But not everyone in life needs to walk that path! Look at Mother Teresa! She had no children but her name is spoken all over the world for her kindness.


You already have everything you need. You have the power inside you. You will be taken care of. And you have your own path to follow and in the words of Grandmother Willow follow it! Make it up as you go, trust me, it works! Life doesn’t have a magic formula or just one right path. There are as many ways to go as there are YOU.

My friend Angel is one of the truest examples of that I have ever seen. Without too many details she was raped for years and has had the most fucked up things happen to her as I have ever heard about. I met other women like that too and they are broken and they feel hopeless and alone and depressed. In essence if anyone deserves a hero, these beautiful, strong, survivors do. They should not have to feel alone.

She has been through homelessness, gone to jail for assaulting the man who raped her (ie kicking him in the balls and scratching his face), lost all her money, spent thousands of dollars in court, she’s had medications that completely destroyed her inside and made her act so crazy that all her relationships broke apart, she can’t go to church anymore because it is so triggering, she spends days where she cannot get out of bed and the people who live in the house with her walk by to make sure she has not died.

But she has found a place to live with a friend. She had a friend who was a mechanic who helped her function through the first days after an assault. She found a place to work. She finally has very basic medical care. And she has brought 3 precious wonderful dogs into her life who help her to get up and give her joy.

You cannot look at a story like that and say that miracles do not happen. Somehow, no matter what you believe, miracles happen.



We’re going to have a tone shift now because I am feeling so hopeless and worn down tonight and I’m not ready for my finals, the fridge broke and grew black mold, I haven’t found housing, my grades aren’t good enough to get a good scholarship, and I feel like shit right now, I keep getting dizzy and nearly blacking out even when I’m not standing up, I’m trying not to think about all the people the rapist who raped me has raped because it’s torturing me inside, I’m trying not to think about the rumors or the panic attacks from my PTSD or how sick and worthless I feel or the teachings of the church that destroy me inside and make me feel so fucked up I would rather kill myself than go back to the blind faith of unconditional belief.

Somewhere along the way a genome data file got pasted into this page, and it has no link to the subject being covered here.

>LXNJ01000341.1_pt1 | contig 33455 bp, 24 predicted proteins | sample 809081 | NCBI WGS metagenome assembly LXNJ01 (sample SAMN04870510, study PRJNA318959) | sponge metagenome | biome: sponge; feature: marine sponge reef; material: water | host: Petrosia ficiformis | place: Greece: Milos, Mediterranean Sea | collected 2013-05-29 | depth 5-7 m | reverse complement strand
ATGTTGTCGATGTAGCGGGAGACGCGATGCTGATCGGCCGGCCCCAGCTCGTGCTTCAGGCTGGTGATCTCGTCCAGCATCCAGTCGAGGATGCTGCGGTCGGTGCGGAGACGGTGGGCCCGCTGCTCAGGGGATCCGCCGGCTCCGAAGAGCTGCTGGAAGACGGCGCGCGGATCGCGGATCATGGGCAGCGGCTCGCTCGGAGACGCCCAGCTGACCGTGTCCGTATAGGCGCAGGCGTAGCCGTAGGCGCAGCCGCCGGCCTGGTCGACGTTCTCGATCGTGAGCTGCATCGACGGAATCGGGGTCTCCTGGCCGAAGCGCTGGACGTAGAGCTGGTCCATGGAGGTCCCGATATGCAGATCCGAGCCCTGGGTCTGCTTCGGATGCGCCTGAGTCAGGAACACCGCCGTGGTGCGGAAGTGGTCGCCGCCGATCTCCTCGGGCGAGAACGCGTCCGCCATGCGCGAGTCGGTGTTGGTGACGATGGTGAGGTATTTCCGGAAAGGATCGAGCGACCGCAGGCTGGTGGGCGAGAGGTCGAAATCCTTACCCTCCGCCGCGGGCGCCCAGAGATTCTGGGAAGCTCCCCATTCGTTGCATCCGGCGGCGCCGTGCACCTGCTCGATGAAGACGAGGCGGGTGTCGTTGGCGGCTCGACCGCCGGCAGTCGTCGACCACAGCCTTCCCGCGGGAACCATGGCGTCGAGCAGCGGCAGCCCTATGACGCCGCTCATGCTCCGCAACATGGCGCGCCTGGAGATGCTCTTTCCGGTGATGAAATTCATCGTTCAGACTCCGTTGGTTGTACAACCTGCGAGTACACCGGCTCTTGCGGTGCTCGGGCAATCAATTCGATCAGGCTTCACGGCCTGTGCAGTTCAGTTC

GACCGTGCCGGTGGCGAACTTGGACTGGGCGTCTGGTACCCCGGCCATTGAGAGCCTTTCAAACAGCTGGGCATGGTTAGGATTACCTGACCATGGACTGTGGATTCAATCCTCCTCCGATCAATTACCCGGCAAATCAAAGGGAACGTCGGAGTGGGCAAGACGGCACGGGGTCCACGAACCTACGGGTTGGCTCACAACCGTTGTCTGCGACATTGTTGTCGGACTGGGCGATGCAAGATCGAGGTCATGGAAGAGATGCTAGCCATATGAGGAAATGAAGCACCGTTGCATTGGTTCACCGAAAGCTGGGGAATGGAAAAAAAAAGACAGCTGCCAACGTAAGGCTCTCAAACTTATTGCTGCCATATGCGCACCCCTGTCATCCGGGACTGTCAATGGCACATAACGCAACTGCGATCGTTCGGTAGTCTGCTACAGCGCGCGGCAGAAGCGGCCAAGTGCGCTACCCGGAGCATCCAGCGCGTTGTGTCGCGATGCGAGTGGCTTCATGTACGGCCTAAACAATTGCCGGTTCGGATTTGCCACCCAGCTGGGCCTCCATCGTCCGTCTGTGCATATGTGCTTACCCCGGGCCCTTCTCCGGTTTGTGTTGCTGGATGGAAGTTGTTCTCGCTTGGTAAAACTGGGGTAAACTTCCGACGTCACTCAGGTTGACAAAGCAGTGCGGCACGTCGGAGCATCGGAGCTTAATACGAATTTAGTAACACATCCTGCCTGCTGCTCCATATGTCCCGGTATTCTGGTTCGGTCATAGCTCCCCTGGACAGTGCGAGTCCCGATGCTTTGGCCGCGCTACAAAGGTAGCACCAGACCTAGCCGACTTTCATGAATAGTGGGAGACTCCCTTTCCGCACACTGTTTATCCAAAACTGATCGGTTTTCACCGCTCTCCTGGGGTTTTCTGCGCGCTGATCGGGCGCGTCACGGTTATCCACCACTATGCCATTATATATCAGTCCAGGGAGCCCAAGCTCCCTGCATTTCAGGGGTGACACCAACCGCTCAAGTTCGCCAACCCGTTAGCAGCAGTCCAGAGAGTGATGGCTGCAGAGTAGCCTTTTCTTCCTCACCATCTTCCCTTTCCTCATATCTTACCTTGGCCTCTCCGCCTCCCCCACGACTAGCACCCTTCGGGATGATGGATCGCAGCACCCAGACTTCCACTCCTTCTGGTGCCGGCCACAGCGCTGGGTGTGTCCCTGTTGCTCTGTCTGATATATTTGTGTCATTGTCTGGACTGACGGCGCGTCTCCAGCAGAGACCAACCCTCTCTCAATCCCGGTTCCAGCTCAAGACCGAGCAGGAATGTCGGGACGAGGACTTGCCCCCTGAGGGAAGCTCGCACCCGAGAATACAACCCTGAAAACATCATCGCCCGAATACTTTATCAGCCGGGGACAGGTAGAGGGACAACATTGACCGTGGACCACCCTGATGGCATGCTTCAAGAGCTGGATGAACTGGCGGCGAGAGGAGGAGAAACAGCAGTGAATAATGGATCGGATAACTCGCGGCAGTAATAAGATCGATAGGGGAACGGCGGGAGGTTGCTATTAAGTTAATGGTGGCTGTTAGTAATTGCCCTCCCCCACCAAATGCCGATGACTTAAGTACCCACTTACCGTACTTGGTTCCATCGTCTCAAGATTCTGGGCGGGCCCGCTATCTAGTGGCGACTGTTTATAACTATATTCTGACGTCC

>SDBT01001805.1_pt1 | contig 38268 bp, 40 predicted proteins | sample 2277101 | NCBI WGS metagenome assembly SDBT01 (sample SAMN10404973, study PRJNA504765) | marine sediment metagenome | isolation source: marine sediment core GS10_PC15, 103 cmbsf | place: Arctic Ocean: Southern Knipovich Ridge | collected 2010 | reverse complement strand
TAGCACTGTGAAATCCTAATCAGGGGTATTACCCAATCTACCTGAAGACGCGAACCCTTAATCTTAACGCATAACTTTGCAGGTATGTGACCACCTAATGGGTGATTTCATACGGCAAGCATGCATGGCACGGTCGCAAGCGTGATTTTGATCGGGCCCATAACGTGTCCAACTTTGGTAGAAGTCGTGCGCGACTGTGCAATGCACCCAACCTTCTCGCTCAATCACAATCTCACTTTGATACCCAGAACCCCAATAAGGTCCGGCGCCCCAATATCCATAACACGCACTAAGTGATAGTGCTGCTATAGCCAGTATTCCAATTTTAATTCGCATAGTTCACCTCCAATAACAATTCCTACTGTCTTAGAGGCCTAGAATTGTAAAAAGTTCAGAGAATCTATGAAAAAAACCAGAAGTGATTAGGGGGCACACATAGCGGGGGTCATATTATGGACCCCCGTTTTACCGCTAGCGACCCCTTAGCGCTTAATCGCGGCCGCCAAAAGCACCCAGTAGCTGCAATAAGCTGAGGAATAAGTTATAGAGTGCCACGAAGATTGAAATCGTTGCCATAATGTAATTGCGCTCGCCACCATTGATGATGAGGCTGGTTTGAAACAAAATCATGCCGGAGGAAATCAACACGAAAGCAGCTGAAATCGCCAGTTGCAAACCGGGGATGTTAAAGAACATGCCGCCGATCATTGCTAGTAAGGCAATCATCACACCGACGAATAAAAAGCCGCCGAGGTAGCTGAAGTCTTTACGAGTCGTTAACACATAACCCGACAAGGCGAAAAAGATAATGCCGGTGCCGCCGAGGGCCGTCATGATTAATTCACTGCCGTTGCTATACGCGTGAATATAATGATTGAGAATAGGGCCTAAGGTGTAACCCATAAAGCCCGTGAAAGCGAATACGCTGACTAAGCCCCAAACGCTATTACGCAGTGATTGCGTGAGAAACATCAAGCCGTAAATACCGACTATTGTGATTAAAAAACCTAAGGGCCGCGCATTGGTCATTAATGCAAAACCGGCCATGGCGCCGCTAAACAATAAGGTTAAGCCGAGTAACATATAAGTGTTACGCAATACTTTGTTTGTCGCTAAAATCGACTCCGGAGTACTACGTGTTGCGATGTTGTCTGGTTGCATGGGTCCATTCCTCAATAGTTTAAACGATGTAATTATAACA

That being said.

I was just in a room full of Samoans- the same Samoans I broke off with when I got back from the hospital, and I started things off by bringing them a mango cheesecake and then they said “Oh you two should leave, we’re having a family meeting.” And I looked over and said

“OH, so we’re not family?”

After that, we were invited to stay.

The sad sad truth about Polynesia is that blood matters. You will never be treated as well as a Samoan by Samoans if you are white. Same for Tongans and most of the others I’ve met. It is rare to meet an exception. My Tongan grandfather is one and my Samoan papa is another. That is why they spoke that way. And that is why I got kicked out of my last house. Her daughter didn’t even come. She lied to me and I had to leave the house during midterms and blah blah blah drama for no reason except prejudice. Don’t close your eyes to hate. Truth is bitter, but it was never meant to be sweet, it was meant to heal and it was meant to be uncomfortable. Noone ever made a difference by being like everybody else.(Quote from the Greatest Showman) Meds taste horrible, trust me.

Samoans are complicated. Especially for someone from the hot desert, the burning sun, and the even more harsh people. I understand things so differently than they do and oftentimes we hurt each other without even thinking about why. I could write pages about that but because I’m tired I will just sum up that a guy I barely know looked across the room at me and said “Hey, what happened with that Samoan guy?” And I asked “What do you mean?” “Before you left, I heard about it.” (of course he did. Samoans at my college are like high school all over again.) “Well he tried to rape me at the Polynesian Cultural Center and I spent 4 months in the hospital.”

“What happened to him?”